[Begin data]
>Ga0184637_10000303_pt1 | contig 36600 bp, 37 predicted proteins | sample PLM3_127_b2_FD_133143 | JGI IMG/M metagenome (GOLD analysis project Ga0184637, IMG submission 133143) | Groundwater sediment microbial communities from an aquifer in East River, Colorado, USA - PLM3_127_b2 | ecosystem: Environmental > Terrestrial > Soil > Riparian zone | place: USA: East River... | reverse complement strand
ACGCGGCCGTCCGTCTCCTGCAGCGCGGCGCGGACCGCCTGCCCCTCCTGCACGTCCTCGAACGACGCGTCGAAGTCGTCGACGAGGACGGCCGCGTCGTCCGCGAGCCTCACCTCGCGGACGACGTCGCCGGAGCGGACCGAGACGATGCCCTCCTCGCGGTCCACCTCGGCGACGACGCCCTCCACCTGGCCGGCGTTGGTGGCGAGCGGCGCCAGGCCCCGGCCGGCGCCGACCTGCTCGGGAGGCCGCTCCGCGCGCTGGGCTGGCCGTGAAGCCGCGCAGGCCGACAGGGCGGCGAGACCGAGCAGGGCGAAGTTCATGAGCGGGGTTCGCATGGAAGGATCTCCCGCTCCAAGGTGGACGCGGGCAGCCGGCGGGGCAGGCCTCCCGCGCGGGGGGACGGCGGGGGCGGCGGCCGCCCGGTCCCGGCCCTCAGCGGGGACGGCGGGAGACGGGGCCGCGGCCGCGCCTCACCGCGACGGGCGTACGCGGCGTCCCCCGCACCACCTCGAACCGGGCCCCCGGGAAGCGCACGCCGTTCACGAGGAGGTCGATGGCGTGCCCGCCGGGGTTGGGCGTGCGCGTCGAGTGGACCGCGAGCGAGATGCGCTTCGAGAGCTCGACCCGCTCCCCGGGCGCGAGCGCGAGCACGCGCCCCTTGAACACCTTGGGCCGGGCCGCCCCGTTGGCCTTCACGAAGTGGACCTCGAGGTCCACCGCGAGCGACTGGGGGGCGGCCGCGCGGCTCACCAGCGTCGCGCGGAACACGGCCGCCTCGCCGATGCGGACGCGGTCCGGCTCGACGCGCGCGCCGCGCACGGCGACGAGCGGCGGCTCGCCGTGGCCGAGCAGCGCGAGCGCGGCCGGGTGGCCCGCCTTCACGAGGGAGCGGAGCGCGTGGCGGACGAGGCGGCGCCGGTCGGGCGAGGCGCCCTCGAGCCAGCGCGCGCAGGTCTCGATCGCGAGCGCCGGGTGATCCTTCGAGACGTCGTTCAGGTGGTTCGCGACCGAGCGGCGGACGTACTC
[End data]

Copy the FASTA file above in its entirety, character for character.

>Ga0184637_10000303_pt1 | contig 36600 bp, 37 predicted proteins | sample PLM3_127_b2_FD_133143 | JGI IMG/M metagenome (GOLD analysis project Ga0184637, IMG submission 133143) | Groundwater sediment microbial communities from an aquifer in East River, Colorado, USA - PLM3_127_b2 | ecosystem: Environmental > Terrestrial > Soil > Riparian zone | place: USA: East River... | reverse complement strand
ACGCGGCCGTCCGTCTCCTGCAGCGCGGCGCGGACCGCCTGCCCCTCCTGCACGTCCTCGAACGACGCGTCGAAGTCGTCGACGAGGACGGCCGCGTCGTCCGCGAGCCTCACCTCGCGGACGACGTCGCCGGAGCGGACCGAGACGATGCCCTCCTCGCGGTCCACCTCGGCGACGACGCCCTCCACCTGGCCGGCGTTGGTGGCGAGCGGCGCCAGGCCCCGGCCGGCGCCGACCTGCTCGGGAGGCCGCTCCGCGCGCTGGGCTGGCCGTGAAGCCGCGCAGGCCGACAGGGCGGCGAGACCGAGCAGGGCGAAGTTCATGAGCGGGGTTCGCATGGAAGGATCTCCCGCTCCAAGGTGGACGCGGGCAGCCGGCGGGGCAGGCCTCCCGCGCGGGGGGACGGCGGGGGCGGCGGCCGCCCGGTCCCGGCCCTCAGCGGGGACGGCGGGAGACGGGGCCGCGGCCGCGCCTCACCGCGACGGGCGTACGCGGCGTCCCCCGCACCACCTCGAACCGGGCCCCCGGGAAGCGCACGCCGTTCACGAGGAGGTCGATGGCGTGCCCGCCGGGGTTGGGCGTGCGCGTCGAGTGGACCGCGAGCGAGATGCGCTTCGAGAGCTCGACCCGCTCCCCGGGCGCGAGCGCGAGCACGCGCCCCTTGAACACCTTGGGCCGGGCCGCCCCGTTGGCCTTCACGAAGTGGACCTCGAGGTCCACCGCGAGCGACTGGGGGGCGGCCGCGCGGCTCACCAGCGTCGCGCGGAACACGGCCGCCTCGCCGATGCGGACGCGGTCCGGCTCGACGCGCGCGCCGCGCACGGCGACGAGCGGCGGCTCGCCGTGGCCGAGCAGCGCGAGCGCGGCCGGGTGGCCCGCCTTCACGAGGGAGCGGAGCGCGTGGCGGACGAGGCGGCGCCGGTCGGGCGAGGCGCCCTCGAGCCAGCGCGCGCAGGTCTCGATCGCGAGCGCCGGGTGATCCTTCGAGACGTCGTTCAGGTGGTTCGCGACCGAGCGGCGGACGTACTC